|BYU students protest the role of honor code investigations follow the reporting of sexual assaults among the university's students.|
I'm doing very little of anything other than intense studying these days. My reading material is limited essentially to content I need to review in preparation for Step 1 of the USMLE. (There. I said it again out loud, or at least wrote the name of the exam. Doing so continues to make me nervous, though I would expect that if lightning were going to strike me dead for referring so explicitly to the gatekeeper exam, I would already be six feet under.)
In any event, though I have little time for pleasure reading, I took the time to re-read Sarah Helpola's Blackout: Remembering the Things I Drank to Forget. Reading the book was a most welcome diversion from reviewing the symptoms of (and i'm not exaggerating in the least) every medical condition under the sun and some that aren't.
My extended family has a bit of shared history with Ms. Hepola, a journalist who wrote and edited for, among other publications, Salon magazine. my cousin and her first-cousin-once-removed were fans of Sarah Hepola and frequently responded to her blog posts. Ms. Hepola had a fascination with all things Mormon at the time, which eventually led to a two-part interview with my cousin and her cousin. The interview may still be accessible in some long-forgotten archives somewhere on the Internet, though I wouldn't have a clue as to how to go about finding it.
Sarah Hepola's book is probably the most excruciatingly honest memoir I've ever read. She doesn't spare a single self-incriminating detail of her drinking exploits as far as I I can tell. She writes of taking her clothing off when drinking and of waking up in the beds of strangers following alcohol-induced blackouts. She shares details of her very early introduction to sex at the hands [or, more literally, at the phallus] of a man far older than she. Her life, even up to the point when she reached the age I presently am, is one I could scarcely imagine.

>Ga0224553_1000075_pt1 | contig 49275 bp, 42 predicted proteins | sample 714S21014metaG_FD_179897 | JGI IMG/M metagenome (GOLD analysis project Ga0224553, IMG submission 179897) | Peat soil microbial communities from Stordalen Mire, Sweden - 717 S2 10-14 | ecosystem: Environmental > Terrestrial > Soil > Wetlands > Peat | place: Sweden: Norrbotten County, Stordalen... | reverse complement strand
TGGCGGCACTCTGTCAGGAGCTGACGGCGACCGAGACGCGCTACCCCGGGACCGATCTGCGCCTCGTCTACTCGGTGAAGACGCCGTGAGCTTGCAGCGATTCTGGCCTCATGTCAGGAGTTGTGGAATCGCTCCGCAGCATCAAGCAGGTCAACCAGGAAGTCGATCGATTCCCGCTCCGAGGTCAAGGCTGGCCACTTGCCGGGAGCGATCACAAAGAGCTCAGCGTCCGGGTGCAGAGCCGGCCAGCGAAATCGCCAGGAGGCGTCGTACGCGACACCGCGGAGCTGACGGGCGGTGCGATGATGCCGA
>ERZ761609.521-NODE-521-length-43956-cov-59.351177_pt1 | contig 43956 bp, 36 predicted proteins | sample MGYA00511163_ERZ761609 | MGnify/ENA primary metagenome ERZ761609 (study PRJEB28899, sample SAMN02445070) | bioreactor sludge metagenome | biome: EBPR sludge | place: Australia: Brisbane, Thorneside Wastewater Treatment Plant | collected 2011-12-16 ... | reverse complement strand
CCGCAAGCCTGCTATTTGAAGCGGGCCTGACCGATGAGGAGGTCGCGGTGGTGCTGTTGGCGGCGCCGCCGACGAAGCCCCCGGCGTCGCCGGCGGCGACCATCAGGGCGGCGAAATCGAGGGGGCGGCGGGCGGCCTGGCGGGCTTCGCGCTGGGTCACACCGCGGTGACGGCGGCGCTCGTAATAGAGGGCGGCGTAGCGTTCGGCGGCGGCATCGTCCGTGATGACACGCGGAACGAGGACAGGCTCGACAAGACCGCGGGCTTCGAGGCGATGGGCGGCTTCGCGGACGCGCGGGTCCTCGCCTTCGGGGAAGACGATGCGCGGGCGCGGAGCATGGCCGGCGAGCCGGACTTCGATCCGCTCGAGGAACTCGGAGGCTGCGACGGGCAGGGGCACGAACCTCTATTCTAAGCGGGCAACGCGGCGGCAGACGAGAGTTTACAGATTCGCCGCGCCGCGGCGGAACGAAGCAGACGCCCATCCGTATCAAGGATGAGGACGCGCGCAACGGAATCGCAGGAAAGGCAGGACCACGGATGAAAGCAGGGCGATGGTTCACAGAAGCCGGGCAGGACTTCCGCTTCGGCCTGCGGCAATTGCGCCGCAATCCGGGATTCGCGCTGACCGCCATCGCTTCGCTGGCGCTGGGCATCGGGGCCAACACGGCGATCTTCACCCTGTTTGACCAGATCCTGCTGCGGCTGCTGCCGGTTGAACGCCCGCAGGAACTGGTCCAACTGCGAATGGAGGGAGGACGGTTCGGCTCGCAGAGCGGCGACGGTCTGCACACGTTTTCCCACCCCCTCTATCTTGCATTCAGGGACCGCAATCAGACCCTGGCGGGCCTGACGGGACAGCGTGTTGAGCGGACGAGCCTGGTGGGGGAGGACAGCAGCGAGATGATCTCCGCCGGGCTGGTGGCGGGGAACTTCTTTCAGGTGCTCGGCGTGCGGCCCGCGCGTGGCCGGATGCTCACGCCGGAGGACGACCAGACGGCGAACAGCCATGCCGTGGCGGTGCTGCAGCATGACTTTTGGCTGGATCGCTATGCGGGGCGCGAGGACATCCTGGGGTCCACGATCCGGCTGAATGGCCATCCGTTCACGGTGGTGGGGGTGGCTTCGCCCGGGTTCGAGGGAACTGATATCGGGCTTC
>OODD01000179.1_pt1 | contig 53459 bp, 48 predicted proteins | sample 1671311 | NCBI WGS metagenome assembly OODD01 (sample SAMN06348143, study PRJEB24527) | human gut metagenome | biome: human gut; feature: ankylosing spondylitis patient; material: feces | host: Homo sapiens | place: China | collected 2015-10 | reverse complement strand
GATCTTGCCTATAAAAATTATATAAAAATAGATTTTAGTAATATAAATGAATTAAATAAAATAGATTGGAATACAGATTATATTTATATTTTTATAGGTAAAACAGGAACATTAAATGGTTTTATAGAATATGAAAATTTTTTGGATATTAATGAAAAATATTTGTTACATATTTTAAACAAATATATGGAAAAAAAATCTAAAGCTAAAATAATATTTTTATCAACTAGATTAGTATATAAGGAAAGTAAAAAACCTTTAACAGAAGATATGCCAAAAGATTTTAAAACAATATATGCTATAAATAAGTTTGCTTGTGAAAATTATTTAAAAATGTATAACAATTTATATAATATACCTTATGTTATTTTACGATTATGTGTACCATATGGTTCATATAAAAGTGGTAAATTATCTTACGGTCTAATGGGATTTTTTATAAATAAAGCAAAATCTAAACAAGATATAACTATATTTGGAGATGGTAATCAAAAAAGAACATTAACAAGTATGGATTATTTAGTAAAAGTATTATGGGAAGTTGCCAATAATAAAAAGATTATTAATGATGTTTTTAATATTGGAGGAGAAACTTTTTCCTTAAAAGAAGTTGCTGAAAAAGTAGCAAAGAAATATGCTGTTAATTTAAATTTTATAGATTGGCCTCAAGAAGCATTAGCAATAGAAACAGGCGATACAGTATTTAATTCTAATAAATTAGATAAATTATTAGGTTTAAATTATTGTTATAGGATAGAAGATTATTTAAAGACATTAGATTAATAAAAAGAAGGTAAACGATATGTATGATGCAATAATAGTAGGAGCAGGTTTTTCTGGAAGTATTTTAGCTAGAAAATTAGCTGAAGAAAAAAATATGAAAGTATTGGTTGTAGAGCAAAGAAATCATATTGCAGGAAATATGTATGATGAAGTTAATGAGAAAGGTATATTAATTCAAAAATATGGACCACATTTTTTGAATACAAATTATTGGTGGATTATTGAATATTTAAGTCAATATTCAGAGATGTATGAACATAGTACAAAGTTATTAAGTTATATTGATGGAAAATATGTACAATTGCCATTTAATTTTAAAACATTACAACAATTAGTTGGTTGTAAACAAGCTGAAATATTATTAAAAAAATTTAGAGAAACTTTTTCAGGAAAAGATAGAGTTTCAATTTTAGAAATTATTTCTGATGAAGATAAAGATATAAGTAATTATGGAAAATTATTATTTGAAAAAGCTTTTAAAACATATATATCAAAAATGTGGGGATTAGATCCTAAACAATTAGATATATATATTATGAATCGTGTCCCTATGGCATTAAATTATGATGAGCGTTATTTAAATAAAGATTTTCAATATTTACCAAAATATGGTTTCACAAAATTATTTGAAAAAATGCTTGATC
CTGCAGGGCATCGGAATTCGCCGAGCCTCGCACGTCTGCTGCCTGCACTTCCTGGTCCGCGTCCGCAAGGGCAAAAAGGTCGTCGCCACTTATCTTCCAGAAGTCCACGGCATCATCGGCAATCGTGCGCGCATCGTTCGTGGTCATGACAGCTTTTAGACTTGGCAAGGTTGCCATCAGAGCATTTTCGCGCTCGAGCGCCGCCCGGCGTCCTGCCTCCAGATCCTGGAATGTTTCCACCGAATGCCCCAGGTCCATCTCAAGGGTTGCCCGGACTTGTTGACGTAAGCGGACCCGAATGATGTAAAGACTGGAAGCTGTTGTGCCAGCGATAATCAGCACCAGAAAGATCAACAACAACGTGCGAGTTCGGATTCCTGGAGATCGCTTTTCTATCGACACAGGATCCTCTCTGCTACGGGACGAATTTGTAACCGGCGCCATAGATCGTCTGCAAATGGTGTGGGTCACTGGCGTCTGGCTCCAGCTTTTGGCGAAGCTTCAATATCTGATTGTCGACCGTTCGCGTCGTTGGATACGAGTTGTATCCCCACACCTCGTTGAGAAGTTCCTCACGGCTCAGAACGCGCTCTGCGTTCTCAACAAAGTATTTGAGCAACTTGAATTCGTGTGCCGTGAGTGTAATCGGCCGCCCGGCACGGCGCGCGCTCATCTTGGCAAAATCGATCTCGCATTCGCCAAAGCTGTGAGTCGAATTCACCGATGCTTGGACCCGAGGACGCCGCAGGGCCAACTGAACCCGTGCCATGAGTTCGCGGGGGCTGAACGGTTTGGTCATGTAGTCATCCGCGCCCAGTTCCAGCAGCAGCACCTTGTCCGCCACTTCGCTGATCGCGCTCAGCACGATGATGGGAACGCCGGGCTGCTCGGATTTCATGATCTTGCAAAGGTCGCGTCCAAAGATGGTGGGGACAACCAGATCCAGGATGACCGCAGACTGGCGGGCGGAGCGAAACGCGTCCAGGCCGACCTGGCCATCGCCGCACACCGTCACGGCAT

I've been cautioned by a few presumably well-intentioned individuals about the evils of alcohol consumption, though I don't buy into most of what I would consider scare tactics along these lines. I'm aware that being under the influence of alcohol can leave any person -- particularly one of my gender and size -- more vulnerable than she would otherwise be.
Still, it will be my choice to continue to imbibe [albeit relatively moderately] on occasion. After careful consideration, I have decided that a couple of drinks in one sitting when I'm surrounded by people I have good reasons to trust will not place me in any particular peril. I haven't consumed any alcohol other than my twice-weekly half bottle of Guinness, which I detest but drink for health reasons, since my birthday nearly five months ago. I have no idea when I will again feel compelled to drink myself into the nirvana-like state between buzzed and wasted, though I know it will happen.
In relation to the negative press BYU is getting over enforcing its controversial honor code in relation to the reporting of sexual assault, I've certainly thought about alcohol consumption and its role in creating vulnerability. I don't have a great deal to say about the particular issue because I don't feel that there is much more to be said about it. A person needs to have a solid handle on how much he or she can drink and still maintain control of his or her circumstances. On the other hand, it was with good reason that I chose not to attend Brigham Young University, where I would be subjected to the draconian policies of the LDS-operated institution. Besides, BYU doesn't even have a medical school. I'd be finished with them by now even had I done my undergraduate work there.
I don't think there are many rational minds out there who would place the blame on a woman who was sexually assaulted for having consumed alcohol prior to the assault. For me, though, I don't want merely not to be blamed. If I drink, it will be to have a good time that is not spoiled by the prospect of assault of any kind. I will always be careful where and with whom I drink, but I could not ever take another drink for the rest of my life and still be sexually assaulted again. The last time I was assaulted, alcohol played no role.. Life offers few guarantees.